Answer: NEITHER OF THEM! Although Obama seems to be more practical, he’s still holding on to an ideology and we can see this through the whole torture debates. Here is their philosophical positions as I can see it:
OBAMA: Since we are a democracy and a nation of law, torture is inherently wrong. We are a nation that does not torture and we will not torture. Along with this, I would think that Obama’s philosophy is that if there comes to a “ticking-time bomb scenario” (which is hardly likely), then torture might be the exception. However, in a situation like this, everyone needs to know about it. Previous presidents have taken away rights of people and declared it publicly (Lincoln and FDR, for example). With everyone knowing about it, there’s no need for secrecy and everyone can understand what the situation is. Thus, if there comes to a situation where rights of man are to be taken away, not only will people know about it, but everyone should know about it. If not, then the world (and our own citizens) will look at the US with distrust, contempt, and the problem.
CHENEY: We are a nation of law, but there are cases where to protect the safety of everyone, you have to sacrifice the liberties of the few. Thus, torture is instrumentally (or perhaps primae facie) wrong. Yes, we don’t torture and we shouldn’t torture, unless. . . These torture techniques (actually, Cheney calls them “interrogation techniques”) has helped saved lives and it keeps America safe. Now with this, no one should know about this. If this gets released to the public, then it will just embolden the enemy. Our enemies will know about these techniques and they’ll train to get used to them or the information will be a great recruitment tool for more al-Qaeda members. Thus, if there comes to a situation where rights of man are to be taken away, no only will we not tell the world, but we shouldn’t tell the world. The less people know about it, the better.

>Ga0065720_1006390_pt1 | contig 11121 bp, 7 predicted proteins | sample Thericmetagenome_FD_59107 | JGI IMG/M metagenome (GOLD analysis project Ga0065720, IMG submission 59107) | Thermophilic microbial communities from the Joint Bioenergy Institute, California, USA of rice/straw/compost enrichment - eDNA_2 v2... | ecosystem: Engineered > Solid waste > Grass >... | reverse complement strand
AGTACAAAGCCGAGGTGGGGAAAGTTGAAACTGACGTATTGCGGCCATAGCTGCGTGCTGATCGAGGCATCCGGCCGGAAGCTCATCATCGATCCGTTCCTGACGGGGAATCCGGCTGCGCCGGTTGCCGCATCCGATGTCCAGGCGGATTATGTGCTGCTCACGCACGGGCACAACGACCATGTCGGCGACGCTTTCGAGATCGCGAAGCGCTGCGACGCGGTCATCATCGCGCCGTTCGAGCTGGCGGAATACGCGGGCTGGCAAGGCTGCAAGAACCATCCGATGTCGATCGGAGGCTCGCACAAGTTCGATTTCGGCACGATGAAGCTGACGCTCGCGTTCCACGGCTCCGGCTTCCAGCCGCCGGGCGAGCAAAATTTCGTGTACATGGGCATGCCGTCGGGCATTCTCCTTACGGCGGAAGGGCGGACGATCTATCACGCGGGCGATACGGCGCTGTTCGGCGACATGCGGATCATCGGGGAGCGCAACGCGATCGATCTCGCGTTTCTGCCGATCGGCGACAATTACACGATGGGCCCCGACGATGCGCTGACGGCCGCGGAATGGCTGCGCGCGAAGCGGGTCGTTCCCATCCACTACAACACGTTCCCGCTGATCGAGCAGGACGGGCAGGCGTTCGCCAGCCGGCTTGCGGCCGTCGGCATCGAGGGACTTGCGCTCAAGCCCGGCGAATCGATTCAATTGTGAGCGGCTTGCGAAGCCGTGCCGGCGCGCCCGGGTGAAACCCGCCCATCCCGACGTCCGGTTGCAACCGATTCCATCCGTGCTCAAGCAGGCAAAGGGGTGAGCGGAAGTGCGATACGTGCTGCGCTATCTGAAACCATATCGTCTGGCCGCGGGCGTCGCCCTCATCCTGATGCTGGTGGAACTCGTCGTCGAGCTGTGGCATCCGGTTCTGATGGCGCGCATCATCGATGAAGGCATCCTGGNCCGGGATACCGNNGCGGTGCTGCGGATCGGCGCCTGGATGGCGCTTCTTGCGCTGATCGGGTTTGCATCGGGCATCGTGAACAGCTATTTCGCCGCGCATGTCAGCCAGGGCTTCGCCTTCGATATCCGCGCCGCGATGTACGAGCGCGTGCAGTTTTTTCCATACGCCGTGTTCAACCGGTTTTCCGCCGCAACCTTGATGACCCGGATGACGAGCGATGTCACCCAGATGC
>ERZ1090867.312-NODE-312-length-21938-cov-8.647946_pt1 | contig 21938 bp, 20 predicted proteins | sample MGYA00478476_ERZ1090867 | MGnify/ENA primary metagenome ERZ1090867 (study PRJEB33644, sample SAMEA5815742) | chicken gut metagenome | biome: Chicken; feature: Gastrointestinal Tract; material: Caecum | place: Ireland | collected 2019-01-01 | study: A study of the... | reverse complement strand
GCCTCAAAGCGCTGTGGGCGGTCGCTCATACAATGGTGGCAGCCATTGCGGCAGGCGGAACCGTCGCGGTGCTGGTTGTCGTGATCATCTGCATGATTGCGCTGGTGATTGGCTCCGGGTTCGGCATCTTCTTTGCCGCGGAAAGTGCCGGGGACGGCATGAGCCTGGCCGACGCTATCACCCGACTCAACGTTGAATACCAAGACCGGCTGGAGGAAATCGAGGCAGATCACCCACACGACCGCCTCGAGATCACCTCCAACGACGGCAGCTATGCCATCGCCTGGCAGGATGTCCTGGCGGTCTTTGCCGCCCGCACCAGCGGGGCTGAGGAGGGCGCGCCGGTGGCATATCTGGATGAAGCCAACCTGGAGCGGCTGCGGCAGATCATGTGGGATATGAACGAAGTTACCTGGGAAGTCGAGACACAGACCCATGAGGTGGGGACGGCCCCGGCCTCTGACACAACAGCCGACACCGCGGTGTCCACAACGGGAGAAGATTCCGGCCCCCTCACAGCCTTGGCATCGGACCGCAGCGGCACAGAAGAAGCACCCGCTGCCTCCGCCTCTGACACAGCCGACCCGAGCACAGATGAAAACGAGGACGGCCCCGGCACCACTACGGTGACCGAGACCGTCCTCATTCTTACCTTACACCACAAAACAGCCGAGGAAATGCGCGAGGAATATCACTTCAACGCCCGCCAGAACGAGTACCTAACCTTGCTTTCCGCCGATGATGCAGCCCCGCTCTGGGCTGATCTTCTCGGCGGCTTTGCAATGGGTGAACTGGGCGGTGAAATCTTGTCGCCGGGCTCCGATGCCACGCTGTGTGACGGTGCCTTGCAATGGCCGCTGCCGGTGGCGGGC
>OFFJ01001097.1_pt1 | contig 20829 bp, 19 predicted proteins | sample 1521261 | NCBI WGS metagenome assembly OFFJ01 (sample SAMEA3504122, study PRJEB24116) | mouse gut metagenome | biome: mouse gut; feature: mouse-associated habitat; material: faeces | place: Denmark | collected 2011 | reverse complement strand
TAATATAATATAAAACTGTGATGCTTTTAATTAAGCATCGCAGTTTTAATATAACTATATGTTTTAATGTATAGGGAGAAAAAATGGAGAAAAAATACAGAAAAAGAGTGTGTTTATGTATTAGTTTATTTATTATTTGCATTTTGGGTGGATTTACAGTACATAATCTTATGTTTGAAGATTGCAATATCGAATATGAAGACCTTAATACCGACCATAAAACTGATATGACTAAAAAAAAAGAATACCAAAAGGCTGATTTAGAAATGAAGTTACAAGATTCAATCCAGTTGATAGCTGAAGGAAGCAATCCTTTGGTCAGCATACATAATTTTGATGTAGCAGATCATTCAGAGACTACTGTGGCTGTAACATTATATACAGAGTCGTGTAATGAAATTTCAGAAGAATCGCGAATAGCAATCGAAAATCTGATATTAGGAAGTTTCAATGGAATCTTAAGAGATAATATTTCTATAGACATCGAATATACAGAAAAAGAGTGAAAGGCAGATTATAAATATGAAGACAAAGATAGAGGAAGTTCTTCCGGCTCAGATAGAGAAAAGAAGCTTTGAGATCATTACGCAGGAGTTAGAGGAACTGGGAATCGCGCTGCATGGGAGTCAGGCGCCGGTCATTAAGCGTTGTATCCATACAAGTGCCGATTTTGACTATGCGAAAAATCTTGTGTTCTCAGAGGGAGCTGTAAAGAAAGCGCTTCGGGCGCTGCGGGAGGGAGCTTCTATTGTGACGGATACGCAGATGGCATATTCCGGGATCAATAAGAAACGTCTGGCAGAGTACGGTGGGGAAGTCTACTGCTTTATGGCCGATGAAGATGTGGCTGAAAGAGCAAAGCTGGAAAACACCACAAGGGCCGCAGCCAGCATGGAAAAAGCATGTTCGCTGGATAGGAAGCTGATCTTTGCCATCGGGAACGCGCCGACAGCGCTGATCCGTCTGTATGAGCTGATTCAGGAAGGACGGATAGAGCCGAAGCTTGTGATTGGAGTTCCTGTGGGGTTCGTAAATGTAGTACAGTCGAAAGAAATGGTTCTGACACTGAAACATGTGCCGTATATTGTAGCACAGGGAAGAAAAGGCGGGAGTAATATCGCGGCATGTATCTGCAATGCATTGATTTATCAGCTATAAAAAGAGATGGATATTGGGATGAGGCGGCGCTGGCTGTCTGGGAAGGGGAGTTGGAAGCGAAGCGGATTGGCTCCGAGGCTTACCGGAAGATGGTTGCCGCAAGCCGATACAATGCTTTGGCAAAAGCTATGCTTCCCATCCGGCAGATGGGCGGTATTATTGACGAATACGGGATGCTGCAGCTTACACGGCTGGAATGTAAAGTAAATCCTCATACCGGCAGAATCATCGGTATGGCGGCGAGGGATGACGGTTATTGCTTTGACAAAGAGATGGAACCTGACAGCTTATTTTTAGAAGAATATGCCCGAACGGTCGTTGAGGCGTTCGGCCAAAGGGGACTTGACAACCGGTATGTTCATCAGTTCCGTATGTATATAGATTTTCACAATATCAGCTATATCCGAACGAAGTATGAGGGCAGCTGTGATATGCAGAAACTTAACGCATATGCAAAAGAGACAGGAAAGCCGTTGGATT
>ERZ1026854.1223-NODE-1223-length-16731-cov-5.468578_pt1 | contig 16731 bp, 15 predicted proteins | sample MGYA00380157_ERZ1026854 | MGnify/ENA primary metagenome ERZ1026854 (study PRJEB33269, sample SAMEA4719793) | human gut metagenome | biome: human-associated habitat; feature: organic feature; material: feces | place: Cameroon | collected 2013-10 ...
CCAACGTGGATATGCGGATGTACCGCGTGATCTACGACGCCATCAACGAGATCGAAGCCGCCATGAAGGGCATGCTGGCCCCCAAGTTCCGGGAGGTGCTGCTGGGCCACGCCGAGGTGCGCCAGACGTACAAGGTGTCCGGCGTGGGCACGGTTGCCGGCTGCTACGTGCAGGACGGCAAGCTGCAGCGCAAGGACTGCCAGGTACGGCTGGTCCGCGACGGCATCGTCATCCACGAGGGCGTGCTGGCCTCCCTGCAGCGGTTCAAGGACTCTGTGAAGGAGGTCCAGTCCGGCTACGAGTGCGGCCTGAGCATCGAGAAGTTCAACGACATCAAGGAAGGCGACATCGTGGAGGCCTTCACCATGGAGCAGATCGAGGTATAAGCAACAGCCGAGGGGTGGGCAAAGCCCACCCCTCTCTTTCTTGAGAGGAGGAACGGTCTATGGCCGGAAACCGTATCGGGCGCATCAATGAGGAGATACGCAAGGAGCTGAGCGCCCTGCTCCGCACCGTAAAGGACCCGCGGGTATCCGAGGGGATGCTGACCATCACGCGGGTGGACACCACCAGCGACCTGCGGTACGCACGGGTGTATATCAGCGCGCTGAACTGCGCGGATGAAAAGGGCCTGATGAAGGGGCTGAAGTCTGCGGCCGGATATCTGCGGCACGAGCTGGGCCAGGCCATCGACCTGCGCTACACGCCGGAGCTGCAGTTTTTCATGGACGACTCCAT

This, I take it, is their philosophical positions. Now, Obama has somewhat gone back on his philosophical consistency by not releasing the photos. His justification is similar to Cheney’s: our enemies will know about it and it will just embolden them.
For me, I lean heavily toward Obama’s position. With this, I wish he did release the photos so that the world would know what we did and then we can move on. As for prosecuting the people who legitimated the torturing, I’m still up in the air about it.